Directed by Mansu Edwards
Starring Shaun Malik, Sabine Simon, Oscar Lewis, Esan Skeete, Audie T Rhodes
Short Film Review by Andrew Galvin
Technological fears have long been a major mainstay of science fiction cinema. From Metropolis through 2001 to AI, scores of genius filmmakers have explored how our reliance on technology will ultimately be our downfall.
Although Mansu Edwards' film Texting In New York City could in no way be mistaken for a journey into sci-fi, it’s wariness of our umbilical connection to our mobile phones remains its dominant theme. By focusing on the social element of a very modern fear, the filmmaker’s ideas are more relevant than ever.
In essence, Texting In New York City is a silent film, with dialogue communicated through subtitles. Following a mobile phone that causes chaos after being left on the subway one evening, this choice could represent how young, inner-city people today communicate over text. Whether or not this is true, the decision to tell the story in this experimental way is both a huge advantage and its ultimate downfall. Removing spoken dialogue takes the pressure off inexperienced actors, and their performances as a result are uniformly excellent. However, in just ten minutes, it makes it far more difficult for the viewer to get to know the ensemble cast, their characters and motivations get lost in the mix very quickly as a result.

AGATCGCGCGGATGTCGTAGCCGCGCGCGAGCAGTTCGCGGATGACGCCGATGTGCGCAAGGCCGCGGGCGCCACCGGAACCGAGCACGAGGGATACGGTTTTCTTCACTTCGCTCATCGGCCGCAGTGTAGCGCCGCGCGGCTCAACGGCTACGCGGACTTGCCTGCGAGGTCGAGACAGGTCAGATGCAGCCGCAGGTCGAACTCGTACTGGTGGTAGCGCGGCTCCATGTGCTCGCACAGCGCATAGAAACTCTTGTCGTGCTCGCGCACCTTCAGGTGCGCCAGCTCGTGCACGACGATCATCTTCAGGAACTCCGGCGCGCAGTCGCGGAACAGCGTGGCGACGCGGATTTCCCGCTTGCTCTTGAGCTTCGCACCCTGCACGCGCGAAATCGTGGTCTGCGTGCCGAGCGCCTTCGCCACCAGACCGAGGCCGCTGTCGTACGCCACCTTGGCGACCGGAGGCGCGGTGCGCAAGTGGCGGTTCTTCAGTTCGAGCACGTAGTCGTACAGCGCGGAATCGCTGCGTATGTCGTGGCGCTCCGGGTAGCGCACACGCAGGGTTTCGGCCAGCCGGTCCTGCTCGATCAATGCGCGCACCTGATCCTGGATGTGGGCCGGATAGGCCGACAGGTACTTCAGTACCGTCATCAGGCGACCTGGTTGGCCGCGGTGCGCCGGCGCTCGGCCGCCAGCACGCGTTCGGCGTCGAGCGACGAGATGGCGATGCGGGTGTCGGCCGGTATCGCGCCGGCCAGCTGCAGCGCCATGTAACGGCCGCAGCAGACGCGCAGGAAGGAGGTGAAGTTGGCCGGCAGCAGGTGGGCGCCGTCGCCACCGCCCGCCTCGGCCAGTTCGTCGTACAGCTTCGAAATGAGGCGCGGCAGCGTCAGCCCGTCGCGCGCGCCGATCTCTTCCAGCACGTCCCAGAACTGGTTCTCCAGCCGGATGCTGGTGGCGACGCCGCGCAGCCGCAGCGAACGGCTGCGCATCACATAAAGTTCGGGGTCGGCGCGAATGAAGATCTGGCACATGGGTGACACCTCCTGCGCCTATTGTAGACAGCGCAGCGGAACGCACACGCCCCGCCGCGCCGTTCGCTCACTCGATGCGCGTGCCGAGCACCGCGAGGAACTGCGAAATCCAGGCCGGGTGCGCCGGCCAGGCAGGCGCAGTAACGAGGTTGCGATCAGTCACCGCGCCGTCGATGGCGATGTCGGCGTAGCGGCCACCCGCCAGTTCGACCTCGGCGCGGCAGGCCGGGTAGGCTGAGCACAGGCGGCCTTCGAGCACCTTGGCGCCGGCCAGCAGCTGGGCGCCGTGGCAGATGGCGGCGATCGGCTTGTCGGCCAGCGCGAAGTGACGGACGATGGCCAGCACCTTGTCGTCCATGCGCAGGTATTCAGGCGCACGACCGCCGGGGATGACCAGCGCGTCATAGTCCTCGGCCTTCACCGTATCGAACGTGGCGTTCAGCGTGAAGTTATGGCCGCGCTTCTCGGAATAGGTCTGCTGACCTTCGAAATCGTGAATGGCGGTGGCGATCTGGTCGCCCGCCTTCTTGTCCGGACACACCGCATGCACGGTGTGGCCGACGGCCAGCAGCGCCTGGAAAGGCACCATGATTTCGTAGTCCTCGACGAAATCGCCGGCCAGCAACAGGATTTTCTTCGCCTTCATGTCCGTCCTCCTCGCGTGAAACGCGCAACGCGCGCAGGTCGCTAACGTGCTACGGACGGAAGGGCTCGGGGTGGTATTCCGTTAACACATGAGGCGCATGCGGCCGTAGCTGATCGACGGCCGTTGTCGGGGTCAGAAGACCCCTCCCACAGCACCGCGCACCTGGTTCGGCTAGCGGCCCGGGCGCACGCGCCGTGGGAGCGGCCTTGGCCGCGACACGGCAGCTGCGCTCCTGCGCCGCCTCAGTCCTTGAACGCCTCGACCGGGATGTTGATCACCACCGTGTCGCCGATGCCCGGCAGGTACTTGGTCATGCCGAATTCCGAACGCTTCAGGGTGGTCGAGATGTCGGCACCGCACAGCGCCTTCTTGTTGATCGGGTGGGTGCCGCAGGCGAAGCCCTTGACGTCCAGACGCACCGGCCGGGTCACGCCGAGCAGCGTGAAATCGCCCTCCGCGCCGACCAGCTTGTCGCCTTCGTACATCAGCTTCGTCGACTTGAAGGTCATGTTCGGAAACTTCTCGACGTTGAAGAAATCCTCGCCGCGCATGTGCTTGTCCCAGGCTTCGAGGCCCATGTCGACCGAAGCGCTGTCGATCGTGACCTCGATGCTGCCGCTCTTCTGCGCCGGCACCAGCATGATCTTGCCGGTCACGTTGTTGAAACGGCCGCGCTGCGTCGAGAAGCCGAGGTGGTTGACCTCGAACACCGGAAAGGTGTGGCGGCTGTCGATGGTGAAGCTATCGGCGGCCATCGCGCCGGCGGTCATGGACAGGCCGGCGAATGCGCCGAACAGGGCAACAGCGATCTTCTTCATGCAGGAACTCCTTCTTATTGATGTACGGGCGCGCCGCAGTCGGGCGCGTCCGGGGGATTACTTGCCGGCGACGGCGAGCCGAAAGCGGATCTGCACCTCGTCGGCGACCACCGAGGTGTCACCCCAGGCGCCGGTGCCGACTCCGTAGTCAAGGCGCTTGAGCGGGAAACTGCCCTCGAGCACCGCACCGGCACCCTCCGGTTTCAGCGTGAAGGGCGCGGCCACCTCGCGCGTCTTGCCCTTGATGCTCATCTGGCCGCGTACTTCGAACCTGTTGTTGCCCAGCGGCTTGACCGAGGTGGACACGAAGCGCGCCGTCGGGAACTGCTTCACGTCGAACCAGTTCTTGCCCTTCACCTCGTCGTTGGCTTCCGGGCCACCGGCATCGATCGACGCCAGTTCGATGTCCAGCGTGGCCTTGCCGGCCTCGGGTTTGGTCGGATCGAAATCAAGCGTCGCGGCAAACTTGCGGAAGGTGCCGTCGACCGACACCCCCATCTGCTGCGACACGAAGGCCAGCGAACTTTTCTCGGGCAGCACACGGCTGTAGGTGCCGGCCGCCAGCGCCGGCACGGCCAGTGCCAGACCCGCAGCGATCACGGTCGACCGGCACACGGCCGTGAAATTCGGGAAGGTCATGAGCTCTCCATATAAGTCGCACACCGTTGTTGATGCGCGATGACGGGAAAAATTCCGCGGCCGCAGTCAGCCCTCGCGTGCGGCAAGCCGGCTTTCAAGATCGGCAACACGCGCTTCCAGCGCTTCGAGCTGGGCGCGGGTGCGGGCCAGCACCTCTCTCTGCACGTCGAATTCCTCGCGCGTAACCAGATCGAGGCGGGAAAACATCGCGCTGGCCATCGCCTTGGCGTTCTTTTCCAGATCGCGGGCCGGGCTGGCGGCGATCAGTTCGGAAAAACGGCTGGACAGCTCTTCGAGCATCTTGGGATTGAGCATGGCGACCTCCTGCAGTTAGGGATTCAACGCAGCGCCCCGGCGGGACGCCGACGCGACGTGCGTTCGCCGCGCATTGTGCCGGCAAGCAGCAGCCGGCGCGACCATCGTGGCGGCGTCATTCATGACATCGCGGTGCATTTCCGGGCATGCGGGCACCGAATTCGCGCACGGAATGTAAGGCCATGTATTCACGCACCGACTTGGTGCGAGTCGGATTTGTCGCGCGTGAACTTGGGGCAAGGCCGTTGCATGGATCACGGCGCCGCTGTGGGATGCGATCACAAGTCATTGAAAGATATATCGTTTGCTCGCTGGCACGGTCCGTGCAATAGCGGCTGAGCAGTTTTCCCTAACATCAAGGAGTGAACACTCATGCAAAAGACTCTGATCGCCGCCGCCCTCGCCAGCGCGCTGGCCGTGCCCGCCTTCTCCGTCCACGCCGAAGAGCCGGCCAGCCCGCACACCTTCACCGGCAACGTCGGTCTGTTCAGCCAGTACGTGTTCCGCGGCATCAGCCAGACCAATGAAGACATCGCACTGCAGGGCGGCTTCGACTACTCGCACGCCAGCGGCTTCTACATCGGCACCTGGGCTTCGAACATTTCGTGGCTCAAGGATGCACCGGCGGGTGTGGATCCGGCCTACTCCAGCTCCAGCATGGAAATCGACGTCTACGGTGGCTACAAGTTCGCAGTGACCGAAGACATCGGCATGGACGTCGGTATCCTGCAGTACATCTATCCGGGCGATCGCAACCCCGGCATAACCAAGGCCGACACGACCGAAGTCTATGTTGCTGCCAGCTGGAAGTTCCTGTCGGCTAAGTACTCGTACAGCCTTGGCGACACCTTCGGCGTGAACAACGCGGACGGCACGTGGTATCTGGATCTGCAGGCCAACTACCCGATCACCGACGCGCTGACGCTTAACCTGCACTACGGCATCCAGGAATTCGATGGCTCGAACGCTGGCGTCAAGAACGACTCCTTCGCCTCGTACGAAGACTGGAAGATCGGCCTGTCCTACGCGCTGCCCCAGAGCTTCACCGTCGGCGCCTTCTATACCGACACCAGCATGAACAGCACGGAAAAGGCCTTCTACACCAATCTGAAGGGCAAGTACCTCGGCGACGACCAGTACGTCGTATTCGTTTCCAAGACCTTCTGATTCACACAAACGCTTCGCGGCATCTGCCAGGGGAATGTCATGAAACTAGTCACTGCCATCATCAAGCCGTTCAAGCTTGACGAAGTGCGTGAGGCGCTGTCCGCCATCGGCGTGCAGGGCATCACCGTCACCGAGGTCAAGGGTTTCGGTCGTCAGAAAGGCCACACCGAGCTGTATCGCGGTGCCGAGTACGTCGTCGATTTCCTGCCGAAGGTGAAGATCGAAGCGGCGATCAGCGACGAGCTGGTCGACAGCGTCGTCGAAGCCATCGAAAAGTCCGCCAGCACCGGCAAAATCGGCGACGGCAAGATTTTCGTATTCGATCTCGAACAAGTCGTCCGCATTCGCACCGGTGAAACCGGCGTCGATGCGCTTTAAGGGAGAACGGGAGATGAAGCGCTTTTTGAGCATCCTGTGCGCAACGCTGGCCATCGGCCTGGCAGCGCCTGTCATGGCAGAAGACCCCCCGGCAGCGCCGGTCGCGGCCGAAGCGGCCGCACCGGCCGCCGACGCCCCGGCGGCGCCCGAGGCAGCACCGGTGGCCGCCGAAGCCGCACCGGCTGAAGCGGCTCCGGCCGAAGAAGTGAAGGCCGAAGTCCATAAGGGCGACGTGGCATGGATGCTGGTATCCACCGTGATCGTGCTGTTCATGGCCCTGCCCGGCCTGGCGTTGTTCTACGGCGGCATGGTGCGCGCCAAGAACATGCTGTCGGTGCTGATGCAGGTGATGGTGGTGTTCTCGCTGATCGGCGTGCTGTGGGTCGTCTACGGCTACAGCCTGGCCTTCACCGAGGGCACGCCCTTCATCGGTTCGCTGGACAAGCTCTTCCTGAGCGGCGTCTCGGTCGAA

This also applies to the storytelling, which is often muddled and unclear. Viewers will be able to tell that characters are meant to be linked together, but it isn’t exactly clear how. For example, the anonymity that a stolen phone brings is taken full advantage of by Fredo (Oscar Lewis, whose charisma leaps off the screen), but when he meets his female target, it’s never clear who she thinks she is meeting, and if she knows them or not. This lack of clarity runs through to the finale when another connection isn’t fully explained, and it’s left to an awkward final frame of text to wrap up the story.
Despite all of this, Texting In New York City in a film to be praised. Despite using electronic music that sounds like three seconds of Aphex Twin looped into infinity, Edwards’ new and experimental spin on a well-worn theme is both down-to-earth and heralding of an exciting and fresh voice in American cinema. It’s worthy of your time, just make sure you don’t watch it on your phone…